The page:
In preparation for writing this article, I started, as usual, with skimming research articles and brushing up on the philosophies of other coaches and mentors in the field. I am a die-hard realist by trait, but a highly adaptable one; as a young(er) coach, I always aim to incorporate others’ expertise, results and experiences into my practice and content.
As the Percentage vs. Rate of Perceived Exertion (RPE) debate is not limited to the strength and conditioning realm, I jumped into the bowels of the internet to acquire some thoughts from the general fitness world (note: when doing such “research”, one will always somehow end up on Reddit). I hoped to gain a non-S&C perspective of effort measurement and workload management, and perhaps some insight into whether or not the benefits and down-sides of each tool were the same as in the performance world. Needless to say, this was an abruptly short journey down the noxious, arbitrary rabbit hole of the (hopefully) well-intentioned and (possibly) semi-informed fitness population.
What I discovered from these bipartisan pursuits is that the patterns of debate and use are nearly identical. Though applied in vastly different ways, several similarities stood out to me. Before delving into patterns, let’s quickly review each metric.
Oxford Dictionary deems these “the rate or amount of each hundredth”. When an athlete has set a One-Rep-Max (1RM), training zones can be based off this max number, depending on the effect the coach wants to elicit through said movement. Think 1970s-esque Soviet weightlifting halls.
Personally, I am a fan. I prefer the confidence of set numbers based on athlete data points. Linearity. Structure. The ease of measuring progress. Remember, I love realism.
Managing Training Effects. When prescribing a percentage-based program to my athletes, I tend to walk them through each step with a straight-forward, “this 5×5 at 80% is going to be tough, but let’s do this” mentality. The numbers are set according to the athlete’s maximum capacity (thanks, data!), as well as the desired intensity and load with each piece of the session. Training zones are easily monitored. Thanks to the best invention of the 21st century, the smartphone calculator, the coach can spend more time developing the quality of movement and facilitating the session as a whole rather than running between platforms with the 1RM percentage table.
So, an athlete comes in very motivated, feels exceptionally healthy this morning, and wants to go heavier on his 5×3 deadlifts? “Sure, let’s bump it up 2.5%. No more than that; remember, you’ll be back here in 23 hours!” The next athlete has poor sleep quality and high stress due to an exam period and her movement quality is suffering? “Hey, let’s drop it down to 77% today. I want you to get through all of these presses with your best form, and we can check in again tomorrow.” The coach can limit and adjust the load as needed with a tangible metric. Everything can be managed and tracked accordingly.
Structure vs. Autonomy. Percentages are a useful tool for beginner lifters, especially young athletes or those being introduced to their first real S&C program (hello, freshman camp). This metric helps us, as coaches, build an athlete’s body awareness, proprioception, and even mental toughness. Athletes gradually learn what 50% feels like on the back during jump squats and how heavy 90% is when it’s in your hands for two reps. It is a blueprint for each movement of each session, with just enough space for adjustments on those days when 80% feels like 90%.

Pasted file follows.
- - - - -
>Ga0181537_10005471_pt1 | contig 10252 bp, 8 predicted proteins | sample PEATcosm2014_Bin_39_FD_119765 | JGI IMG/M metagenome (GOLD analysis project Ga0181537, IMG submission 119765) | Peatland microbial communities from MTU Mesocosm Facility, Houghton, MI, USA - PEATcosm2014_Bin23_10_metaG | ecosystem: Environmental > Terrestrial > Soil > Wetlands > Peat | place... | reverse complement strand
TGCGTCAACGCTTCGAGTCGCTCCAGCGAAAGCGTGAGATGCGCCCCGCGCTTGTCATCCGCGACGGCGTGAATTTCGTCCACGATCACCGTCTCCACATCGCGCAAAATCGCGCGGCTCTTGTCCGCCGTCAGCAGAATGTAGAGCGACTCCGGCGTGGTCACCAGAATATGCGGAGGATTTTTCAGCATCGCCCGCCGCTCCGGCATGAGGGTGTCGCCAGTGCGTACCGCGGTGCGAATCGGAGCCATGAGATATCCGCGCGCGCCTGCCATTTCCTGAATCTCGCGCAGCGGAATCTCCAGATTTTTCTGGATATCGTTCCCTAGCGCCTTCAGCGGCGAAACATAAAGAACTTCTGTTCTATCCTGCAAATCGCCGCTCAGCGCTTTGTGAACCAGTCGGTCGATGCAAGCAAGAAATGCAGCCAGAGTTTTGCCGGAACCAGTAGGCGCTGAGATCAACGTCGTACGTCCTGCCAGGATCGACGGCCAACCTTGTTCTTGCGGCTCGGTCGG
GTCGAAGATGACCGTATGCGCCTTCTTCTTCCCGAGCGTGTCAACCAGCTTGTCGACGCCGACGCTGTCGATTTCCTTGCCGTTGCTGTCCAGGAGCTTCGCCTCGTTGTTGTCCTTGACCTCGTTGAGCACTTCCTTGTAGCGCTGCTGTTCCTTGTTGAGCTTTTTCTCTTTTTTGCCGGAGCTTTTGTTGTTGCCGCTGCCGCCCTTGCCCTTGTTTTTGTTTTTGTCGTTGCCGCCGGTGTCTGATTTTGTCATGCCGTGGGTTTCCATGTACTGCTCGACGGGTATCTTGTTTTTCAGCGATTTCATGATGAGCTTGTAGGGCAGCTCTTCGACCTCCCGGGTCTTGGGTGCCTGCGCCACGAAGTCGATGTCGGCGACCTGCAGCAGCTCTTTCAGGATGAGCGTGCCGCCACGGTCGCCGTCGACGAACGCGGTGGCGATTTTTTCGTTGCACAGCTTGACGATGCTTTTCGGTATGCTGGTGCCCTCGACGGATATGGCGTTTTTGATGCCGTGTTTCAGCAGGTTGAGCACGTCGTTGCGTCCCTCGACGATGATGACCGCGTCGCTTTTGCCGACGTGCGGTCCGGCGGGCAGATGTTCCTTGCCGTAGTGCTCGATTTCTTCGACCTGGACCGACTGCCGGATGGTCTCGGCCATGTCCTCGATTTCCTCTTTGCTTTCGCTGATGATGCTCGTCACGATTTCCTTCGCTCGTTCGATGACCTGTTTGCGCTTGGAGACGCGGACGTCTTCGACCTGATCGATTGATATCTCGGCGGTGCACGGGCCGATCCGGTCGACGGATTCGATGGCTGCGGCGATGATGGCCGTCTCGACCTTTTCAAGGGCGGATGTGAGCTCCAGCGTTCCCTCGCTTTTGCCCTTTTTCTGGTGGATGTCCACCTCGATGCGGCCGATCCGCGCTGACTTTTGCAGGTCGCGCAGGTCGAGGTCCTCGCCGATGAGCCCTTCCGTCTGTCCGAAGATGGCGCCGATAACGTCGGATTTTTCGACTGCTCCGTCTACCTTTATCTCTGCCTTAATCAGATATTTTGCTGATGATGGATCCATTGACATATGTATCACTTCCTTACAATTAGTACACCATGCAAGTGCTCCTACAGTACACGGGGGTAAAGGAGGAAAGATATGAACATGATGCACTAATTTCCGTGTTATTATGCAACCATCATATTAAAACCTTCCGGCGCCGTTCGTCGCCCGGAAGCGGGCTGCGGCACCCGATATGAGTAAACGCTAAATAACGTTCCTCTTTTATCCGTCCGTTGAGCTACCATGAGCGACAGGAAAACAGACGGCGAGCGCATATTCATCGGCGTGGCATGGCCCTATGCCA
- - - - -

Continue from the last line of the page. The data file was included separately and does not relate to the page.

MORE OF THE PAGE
As is the case with paradox, the advantage of structure also negates the benefit of autonomy. It is awfully difficult to help athletes, especially as they gain experience with training, take ownership and create buy-in when the program leaves minimal room for alteration and input. Depending on a variety of factors, the percentage metric can prioritize measuring progress over actual realism; rarely is a session absolutely ideal. The hunt for perfectionism or the ego boost of pontificating why our program is the Mona Lisa of strength and conditioning may come at the cost of losing athlete interest, trust, respect, or even interaction. In my experience, there is (perhaps deeply) a part of each athlete that does want some level of ownership and accountability in their training. This is not an inanimate conveyor belt.
But, as always, there are exceptions, differences, and in-betweens.
The Rate of Perceived Exertion Scale is a 0 (lowest) to 10 (highest) ranking metric, on which athletes notate how much effort was required to complete any given rep, set, or movement. Ideally, the scale is intended to match the percentage points; a 5 might translate to “it feels like 50%”, and so on.
Managing Training Effects. The use of RPE, like all self-report metrics, is multifaceted and complex. Its use is generally introduced beyond the “Intermediate Lifter” threshold, after the athlete has acquired significant training experience, body awareness, and some level of active engagement with their training environment. For an athlete who has not yet gained some amount of knowledge and self-awareness in that space, the implementation of RPEs will be complicated and progress potentially limited.